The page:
Wednesday saw fifteen British soldiers from the 2nd Battalion, York and Lancaster Regiment, reburied a century after their deaths.

The ceremony at the Y Farm Commonwealth cemetery in France saw the soldiers, who were discovered in a nearby field five years ago, given the ceremonial burial they deserved.

Eleven of the fifteen soldiers have been identified, yet one member of the 2nd Battalion, York and Lancaster Regiment that has yet to be found or identified is former Town full-back Larrett Roebuck.

Roebuck played 19 games for Town all during the 1913/14 season after signing for the club at the start of 1913. Town's final game of his second season, a 1-0 victory against Leicester Fosse (now City) would sadly be his last, as he amongst many British men would go to war and never return.

He was to go 'missing' following his battalion capturing Radinghem and officially 'presumed dead' on the 18th October 1914. Huddersfield Town's Larrett Roebuck was to become the first footballer form the Football League to be killed in The Great War.

Barnsley-born Roebuck had an interesting life before becoming a professional footballer in 1913. His father died when he was 13 meaning that Roebuck had to go down the pits to becoming his households breadwinner.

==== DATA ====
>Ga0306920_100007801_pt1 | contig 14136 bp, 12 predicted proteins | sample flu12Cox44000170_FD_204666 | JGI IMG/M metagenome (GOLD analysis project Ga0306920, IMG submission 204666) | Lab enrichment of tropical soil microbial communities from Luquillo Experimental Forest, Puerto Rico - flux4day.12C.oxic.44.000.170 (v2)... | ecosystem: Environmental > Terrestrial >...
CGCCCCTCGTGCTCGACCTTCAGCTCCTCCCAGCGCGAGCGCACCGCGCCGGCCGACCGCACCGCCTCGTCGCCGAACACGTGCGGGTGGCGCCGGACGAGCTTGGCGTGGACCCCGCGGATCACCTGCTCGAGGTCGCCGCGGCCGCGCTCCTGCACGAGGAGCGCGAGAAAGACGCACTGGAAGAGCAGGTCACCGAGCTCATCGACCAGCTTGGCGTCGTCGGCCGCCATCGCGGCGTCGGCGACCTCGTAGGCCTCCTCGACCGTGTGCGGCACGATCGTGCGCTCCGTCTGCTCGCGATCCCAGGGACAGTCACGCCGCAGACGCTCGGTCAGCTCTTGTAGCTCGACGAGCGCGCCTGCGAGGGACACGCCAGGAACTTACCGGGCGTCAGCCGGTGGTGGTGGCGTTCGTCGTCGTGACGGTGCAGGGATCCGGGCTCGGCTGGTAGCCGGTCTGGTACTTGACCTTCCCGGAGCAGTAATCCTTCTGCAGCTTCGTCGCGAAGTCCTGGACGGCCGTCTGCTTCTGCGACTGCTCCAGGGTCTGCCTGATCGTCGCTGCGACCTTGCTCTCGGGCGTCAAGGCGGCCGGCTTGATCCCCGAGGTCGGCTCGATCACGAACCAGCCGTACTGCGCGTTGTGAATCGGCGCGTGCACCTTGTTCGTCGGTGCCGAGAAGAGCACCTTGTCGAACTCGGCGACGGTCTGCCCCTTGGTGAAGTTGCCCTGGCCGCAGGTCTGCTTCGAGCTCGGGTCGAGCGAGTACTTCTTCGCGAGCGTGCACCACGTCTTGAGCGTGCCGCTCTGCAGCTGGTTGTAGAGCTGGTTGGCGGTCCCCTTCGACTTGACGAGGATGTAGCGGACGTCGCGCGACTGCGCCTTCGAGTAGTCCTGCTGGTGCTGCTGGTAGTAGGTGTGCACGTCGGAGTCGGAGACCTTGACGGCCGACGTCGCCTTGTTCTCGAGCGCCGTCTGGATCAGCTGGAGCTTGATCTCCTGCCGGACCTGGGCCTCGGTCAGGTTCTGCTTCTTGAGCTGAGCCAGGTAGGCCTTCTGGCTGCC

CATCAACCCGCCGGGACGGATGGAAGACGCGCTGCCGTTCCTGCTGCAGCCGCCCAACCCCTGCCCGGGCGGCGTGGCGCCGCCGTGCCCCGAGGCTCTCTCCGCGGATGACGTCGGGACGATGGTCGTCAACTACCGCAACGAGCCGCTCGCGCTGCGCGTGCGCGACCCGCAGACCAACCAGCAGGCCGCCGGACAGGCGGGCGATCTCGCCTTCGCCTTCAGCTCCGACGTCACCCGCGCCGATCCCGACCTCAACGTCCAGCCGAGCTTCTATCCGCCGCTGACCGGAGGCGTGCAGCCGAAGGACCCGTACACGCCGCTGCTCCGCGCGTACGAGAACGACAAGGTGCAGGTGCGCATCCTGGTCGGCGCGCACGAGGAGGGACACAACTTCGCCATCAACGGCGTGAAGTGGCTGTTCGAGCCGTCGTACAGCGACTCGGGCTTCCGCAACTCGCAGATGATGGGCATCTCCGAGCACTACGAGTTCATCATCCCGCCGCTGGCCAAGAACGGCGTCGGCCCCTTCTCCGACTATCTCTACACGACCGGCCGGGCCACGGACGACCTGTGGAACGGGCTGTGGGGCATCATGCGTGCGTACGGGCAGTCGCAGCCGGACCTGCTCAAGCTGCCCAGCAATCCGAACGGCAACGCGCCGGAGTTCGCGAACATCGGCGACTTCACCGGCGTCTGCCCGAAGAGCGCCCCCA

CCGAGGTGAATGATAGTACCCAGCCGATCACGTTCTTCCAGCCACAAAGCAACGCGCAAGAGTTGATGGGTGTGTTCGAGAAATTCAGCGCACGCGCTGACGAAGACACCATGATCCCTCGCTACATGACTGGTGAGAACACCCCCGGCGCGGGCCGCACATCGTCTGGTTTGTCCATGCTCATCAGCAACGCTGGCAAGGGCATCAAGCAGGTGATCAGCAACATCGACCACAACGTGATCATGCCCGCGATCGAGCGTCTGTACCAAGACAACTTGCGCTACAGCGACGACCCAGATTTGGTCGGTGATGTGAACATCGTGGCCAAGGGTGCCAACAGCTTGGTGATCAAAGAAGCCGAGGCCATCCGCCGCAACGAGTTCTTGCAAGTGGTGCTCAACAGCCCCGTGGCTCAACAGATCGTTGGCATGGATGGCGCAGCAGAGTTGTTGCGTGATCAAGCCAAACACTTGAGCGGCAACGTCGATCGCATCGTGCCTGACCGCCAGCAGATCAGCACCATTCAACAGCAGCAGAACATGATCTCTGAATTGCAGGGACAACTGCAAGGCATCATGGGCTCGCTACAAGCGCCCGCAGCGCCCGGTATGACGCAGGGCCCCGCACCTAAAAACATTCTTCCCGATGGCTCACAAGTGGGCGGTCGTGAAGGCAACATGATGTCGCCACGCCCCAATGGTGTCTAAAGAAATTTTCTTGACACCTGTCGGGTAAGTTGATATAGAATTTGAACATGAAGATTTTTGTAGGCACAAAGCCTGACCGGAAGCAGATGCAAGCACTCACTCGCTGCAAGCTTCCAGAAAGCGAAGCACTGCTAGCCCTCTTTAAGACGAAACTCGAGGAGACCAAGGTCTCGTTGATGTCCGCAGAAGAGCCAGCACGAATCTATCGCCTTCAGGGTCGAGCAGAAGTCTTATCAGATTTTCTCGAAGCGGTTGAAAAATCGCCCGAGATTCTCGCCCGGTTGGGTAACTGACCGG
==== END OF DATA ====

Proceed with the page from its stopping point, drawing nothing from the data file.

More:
A spell in prison followed for Roebuck after stealing a watch aged 15. However, not long after that he would enlist to the York and Lancaster regiment claiming to be 18 whereas he was not even 16.

Roebuck's army career lasted seven years where he toured India with the 1st battalion York and Lancaster regiment. In his army year he had become married and had four children and in 1912 took the decision to become a reservist.

Another spell down the pit followed for Roebuck until he was spotted by Town playing for SIlverwood Colliery and signed in March 1913.

It wasn't until 1914 where Roebuck made his debut against Fulham in a 3-1 victory. 19 consecutive appearances and an improved contract with Town followed until he was called up as a reservist  to serve in the war.

On the 8th of September 1914 Roebuck's battalion was mobilised and disembarked on the west coast of France. Yet less than six weeks on French soil, Roebuck would be killed in action.


Saturday's 4-2 victory against Blackpool marked 100 years to the day since Larrett Roebuck died in World War I. A planned applause in the 18th minute of the game was largely muted and forgotten due to Town rushing into a 3-0 lead within 16 minutes. Perhaps it would be nice to dedicate that win to Roebuck.

Whilst the celebration of his life was forgotten due to the moment, we as fans can pay tribute to Roebuck and fellow Town players who died at war when Nottingham Forest come to the John Smith's next month.

It would also be nice to think that Roebuck was one of the four unidentified soldiers buried in Wednesdays ceremony, so he can finally be laid to rest.

For more on Larrett Roebuck; visit the Western Front Association website HERE